Burgeoning demand in emerging economies, rising competition for leasing rights, financial and intellectual capital, growing public scrutiny, and regulatory demands for transparency are a few of the challenges facing the global energy industry, according to an SAS white paper “Analytic Innovations Address New Challenges in the Oil and Gas Industry”.
Analytics can optimize the activities associated with exploration and production, including oilfield production forecasting, predictive asset maintenance, reservoir characterization and analytics for unconventional resource recovery. Supporting these activities through data-driven integrated planning is a proven way to deliver significant efficiency gains, according to SAS.
“All the new and improved measuring and monitoring devices – and all of the new information technology systems companies have invested in over the last 20 years – are capable of providing the data that can create new vistas of business acumen and operational effectiveness,” said SAS in the paper. “With the strategic use of analytics, oil and gas companies can achieve the high degrees of confidence needed to make groundbreaking, profitable decisions.”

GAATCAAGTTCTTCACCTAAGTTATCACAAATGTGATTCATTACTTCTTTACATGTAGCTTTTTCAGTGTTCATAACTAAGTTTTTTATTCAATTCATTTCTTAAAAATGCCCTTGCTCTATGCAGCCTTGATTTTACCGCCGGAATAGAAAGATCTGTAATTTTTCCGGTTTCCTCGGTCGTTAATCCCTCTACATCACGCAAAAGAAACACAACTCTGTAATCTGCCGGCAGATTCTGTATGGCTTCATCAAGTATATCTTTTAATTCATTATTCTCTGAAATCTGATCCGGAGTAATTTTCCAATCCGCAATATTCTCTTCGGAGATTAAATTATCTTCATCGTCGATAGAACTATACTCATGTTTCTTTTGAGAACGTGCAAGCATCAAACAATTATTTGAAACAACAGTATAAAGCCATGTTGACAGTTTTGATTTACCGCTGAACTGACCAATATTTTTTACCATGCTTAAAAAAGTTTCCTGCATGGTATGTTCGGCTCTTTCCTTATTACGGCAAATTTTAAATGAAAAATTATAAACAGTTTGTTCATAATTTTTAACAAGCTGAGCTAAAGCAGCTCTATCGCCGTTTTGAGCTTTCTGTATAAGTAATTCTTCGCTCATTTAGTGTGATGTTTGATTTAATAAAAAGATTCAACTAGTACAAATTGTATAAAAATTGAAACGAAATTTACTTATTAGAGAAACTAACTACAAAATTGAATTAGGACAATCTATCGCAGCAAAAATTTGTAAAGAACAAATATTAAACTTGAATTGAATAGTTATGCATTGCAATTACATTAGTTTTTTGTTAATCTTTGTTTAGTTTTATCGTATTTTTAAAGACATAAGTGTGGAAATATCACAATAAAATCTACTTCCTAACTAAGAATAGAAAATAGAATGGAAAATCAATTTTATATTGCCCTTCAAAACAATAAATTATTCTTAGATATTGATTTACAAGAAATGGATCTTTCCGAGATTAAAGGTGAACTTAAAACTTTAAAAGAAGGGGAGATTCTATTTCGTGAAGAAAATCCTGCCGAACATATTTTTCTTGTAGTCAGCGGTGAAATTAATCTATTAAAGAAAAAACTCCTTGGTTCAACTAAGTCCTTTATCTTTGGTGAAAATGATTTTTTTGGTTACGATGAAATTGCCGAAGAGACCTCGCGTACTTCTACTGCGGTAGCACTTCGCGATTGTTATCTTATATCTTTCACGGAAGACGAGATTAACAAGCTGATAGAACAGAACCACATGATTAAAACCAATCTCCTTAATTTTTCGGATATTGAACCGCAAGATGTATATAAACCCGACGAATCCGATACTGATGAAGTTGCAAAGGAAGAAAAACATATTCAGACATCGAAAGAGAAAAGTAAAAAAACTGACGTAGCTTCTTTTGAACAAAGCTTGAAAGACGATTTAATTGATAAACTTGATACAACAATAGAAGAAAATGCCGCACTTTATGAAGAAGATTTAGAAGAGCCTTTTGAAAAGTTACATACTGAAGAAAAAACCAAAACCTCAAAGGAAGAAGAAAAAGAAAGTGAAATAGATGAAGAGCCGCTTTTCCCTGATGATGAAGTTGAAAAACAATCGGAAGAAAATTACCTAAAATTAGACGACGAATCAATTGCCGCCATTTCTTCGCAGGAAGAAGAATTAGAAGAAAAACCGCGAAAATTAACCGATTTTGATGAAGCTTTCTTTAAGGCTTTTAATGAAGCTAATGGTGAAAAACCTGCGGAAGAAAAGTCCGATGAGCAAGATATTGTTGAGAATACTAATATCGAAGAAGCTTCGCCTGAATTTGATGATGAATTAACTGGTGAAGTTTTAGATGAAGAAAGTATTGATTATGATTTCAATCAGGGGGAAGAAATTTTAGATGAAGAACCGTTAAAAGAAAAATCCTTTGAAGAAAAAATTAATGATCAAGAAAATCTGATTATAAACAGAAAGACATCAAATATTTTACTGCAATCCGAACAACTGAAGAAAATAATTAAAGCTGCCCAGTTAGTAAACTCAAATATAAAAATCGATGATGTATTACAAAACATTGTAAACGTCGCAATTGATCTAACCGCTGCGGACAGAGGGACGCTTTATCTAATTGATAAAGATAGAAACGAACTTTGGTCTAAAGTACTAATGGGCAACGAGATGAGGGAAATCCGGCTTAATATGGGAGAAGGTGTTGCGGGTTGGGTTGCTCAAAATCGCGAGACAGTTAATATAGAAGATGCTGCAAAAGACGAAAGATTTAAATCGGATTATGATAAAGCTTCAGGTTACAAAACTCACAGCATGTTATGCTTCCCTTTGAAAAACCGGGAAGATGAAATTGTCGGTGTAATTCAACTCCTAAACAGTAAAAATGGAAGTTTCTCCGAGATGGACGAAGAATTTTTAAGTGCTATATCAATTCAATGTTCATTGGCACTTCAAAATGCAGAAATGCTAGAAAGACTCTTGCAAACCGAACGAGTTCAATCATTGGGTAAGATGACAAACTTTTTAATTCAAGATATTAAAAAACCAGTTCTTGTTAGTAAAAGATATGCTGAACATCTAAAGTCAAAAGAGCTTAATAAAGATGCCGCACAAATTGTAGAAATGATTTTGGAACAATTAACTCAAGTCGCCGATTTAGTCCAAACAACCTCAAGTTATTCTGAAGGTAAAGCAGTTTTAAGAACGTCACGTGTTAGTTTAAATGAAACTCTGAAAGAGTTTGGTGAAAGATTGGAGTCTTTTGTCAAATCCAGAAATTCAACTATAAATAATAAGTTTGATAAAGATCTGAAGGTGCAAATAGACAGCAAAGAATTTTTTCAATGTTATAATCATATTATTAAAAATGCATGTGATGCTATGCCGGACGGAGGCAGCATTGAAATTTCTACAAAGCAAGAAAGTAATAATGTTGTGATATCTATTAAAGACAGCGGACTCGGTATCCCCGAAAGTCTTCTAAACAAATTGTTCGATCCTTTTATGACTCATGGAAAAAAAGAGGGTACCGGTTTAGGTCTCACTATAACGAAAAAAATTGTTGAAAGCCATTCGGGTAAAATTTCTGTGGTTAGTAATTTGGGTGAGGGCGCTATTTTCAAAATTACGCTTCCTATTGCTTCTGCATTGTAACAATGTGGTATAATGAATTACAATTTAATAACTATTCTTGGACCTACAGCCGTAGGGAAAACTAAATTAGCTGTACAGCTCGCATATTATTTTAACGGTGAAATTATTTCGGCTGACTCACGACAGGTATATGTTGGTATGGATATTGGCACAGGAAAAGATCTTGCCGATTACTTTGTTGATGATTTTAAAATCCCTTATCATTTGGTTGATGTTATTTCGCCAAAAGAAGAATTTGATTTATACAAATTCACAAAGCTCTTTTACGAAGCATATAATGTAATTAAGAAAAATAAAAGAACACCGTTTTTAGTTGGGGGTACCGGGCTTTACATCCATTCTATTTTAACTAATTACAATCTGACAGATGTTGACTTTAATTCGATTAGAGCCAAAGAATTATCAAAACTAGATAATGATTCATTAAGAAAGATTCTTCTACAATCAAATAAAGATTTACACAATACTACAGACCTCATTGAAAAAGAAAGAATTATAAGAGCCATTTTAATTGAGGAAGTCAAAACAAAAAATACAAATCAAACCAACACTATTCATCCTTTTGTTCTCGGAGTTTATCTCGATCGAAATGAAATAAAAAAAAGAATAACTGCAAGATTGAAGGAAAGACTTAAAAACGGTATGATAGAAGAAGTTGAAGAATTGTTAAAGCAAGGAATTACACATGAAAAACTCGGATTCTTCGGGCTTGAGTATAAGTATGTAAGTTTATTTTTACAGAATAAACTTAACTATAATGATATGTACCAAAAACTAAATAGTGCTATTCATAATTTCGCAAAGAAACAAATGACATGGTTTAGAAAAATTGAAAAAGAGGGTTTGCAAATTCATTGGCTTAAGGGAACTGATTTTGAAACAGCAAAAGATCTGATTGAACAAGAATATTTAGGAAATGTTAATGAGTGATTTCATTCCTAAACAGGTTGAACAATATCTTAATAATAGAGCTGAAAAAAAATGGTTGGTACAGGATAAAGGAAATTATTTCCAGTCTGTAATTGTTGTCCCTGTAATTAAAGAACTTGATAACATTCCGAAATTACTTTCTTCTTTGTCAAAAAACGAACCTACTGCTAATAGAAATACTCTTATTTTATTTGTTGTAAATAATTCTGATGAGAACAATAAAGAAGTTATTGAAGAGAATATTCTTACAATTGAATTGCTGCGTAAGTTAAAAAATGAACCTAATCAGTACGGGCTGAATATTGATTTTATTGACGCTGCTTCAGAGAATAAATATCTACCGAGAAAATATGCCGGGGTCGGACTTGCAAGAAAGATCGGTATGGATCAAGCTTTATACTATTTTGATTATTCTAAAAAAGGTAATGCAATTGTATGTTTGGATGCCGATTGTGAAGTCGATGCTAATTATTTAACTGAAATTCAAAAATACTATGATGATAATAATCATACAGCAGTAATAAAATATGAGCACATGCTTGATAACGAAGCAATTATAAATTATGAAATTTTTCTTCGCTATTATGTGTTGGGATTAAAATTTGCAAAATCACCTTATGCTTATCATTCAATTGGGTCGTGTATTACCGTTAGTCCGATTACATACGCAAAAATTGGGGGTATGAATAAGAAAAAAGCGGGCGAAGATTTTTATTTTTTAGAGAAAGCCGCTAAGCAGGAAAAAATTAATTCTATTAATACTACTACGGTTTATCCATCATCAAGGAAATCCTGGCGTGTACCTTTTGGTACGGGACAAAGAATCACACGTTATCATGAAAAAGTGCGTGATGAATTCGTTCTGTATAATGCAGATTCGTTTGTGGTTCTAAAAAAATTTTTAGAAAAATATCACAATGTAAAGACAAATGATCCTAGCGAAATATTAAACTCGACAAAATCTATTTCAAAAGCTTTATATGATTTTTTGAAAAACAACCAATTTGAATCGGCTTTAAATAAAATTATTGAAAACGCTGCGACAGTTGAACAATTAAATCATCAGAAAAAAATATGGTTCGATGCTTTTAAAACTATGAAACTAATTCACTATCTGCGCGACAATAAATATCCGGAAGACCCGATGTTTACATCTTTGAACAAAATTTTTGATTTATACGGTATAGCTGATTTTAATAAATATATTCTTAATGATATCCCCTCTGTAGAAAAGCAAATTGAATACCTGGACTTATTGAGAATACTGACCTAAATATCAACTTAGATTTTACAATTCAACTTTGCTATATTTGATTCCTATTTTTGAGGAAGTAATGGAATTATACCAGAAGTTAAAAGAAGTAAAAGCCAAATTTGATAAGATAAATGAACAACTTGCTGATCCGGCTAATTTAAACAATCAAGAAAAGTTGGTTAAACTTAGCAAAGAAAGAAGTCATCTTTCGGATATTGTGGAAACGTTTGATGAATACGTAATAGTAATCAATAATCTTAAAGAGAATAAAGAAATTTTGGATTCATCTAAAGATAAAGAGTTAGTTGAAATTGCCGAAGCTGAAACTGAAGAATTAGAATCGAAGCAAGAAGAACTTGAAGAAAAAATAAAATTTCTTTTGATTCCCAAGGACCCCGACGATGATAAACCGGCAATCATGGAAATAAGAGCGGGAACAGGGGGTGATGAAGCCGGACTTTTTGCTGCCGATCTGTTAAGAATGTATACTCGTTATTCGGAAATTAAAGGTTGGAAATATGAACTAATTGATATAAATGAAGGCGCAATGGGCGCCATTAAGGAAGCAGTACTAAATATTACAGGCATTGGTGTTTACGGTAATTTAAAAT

Unconventional resources in particular could benefit from analytics. These capabilities work together to match high-tech drilling processes to the subterranean landscapes, decreasing uncertainties about what is beneath the surface and shifting the mindset to that of a manufacturer’s model, SAS said.
One example of the application of analytics to unconventional resources is clustering, a data mining tool that categorizes and analyzes group data dimensions that demonstrate similar attribute characteristics. This data aids in analyzing wells because the clustering methodology classifies wells by dividing fields into selected areas and then grouping the most similar wells as its first sets of clusters. From there, the clusters’ averages are compared to the remaining wells to form a second set; this process is repeated until enough subsets exist to provide meaningful insights about the entire well portfolio, according to the SAS paper.
Clustering is particularly useful to the selection and use of proppants for hydraulic fracturing.
“The value of analytics to unconventional resource recovery may become the proverbial silver bullet, as there are so many opportunities to apply analytics to workflows, data and conventional processes,” said SAS.
DEVON: GAINING TRUST MOST CRUCIAL PART OF BIG DATA STRATEGY
Gaining the trust of people within its business units was the biggest challenge faced by Devon Energy’s data science team when it sought to establish its credibility within the company, said Beau Rollins, data scientist with Devon, at the SAS Day in Houston earlier this month on Big Data.